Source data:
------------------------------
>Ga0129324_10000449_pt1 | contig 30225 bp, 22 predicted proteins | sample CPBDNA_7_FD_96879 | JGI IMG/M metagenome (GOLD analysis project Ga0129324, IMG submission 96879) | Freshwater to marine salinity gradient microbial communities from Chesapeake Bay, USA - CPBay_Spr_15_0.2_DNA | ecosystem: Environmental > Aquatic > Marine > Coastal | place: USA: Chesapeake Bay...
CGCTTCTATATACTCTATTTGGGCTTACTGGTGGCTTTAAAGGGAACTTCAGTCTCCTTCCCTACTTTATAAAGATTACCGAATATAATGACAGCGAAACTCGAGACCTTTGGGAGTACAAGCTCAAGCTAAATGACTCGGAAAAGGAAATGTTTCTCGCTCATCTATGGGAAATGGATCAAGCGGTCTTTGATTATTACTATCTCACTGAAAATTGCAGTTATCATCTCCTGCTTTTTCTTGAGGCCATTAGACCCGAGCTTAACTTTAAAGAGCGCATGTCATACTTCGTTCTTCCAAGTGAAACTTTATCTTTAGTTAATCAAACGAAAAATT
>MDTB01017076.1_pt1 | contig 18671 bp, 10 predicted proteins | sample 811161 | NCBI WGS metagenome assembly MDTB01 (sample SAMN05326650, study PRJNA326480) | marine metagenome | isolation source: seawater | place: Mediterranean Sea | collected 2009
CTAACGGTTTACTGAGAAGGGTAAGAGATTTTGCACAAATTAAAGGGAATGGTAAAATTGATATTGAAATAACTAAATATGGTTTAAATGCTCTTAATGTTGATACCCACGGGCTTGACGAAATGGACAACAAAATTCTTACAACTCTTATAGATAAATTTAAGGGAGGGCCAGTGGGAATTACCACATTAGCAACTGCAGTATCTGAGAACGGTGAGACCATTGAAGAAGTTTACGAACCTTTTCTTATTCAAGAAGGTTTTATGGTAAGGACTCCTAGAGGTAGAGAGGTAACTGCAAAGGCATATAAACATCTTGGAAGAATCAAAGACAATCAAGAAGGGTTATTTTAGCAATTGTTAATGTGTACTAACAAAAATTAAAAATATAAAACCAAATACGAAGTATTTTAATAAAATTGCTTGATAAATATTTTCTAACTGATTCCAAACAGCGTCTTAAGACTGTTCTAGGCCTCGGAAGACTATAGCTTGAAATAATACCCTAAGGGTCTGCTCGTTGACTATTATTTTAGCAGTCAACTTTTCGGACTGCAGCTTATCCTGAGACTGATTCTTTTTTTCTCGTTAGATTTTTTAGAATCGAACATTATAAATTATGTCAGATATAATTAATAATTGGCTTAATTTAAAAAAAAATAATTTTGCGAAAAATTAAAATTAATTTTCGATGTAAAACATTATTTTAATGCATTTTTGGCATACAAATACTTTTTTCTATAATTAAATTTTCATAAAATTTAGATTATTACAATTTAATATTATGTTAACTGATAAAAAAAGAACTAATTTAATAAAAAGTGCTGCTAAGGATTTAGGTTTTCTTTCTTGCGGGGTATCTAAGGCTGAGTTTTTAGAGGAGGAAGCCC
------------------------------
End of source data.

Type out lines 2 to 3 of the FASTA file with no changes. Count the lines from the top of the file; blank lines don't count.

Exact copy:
CGCTTCTATATACTCTATTTGGGCTTACTGGTGGCTTTAAAGGGAACTTCAGTCTCCTTCCCTACTTTATAAAGATTACCGAATATAATGACAGCGAAACTCGAGACCTTTGGGAGTACAAGCTCAAGCTAAATGACTCGGAAAAGGAAATGTTTCTCGCTCATCTATGGGAAATGGATCAAGCGGTCTTTGATTATTACTATCTCACTGAAAATTGCAGTTATCATCTCCTGCTTTTTCTTGAGGCCATTAGACCCGAGCTTAACTTTAAAGAGCGCATGTCATACTTCGTTCTTCCAAGTGAAACTTTATCTTTAGTTAATCAAACGAAAAATT
>MDTB01017076.1_pt1 | contig 18671 bp, 10 predicted proteins | sample 811161 | NCBI WGS metagenome assembly MDTB01 (sample SAMN05326650, study PRJNA326480) | marine metagenome | isolation source: seawater | place: Mediterranean Sea | collected 2009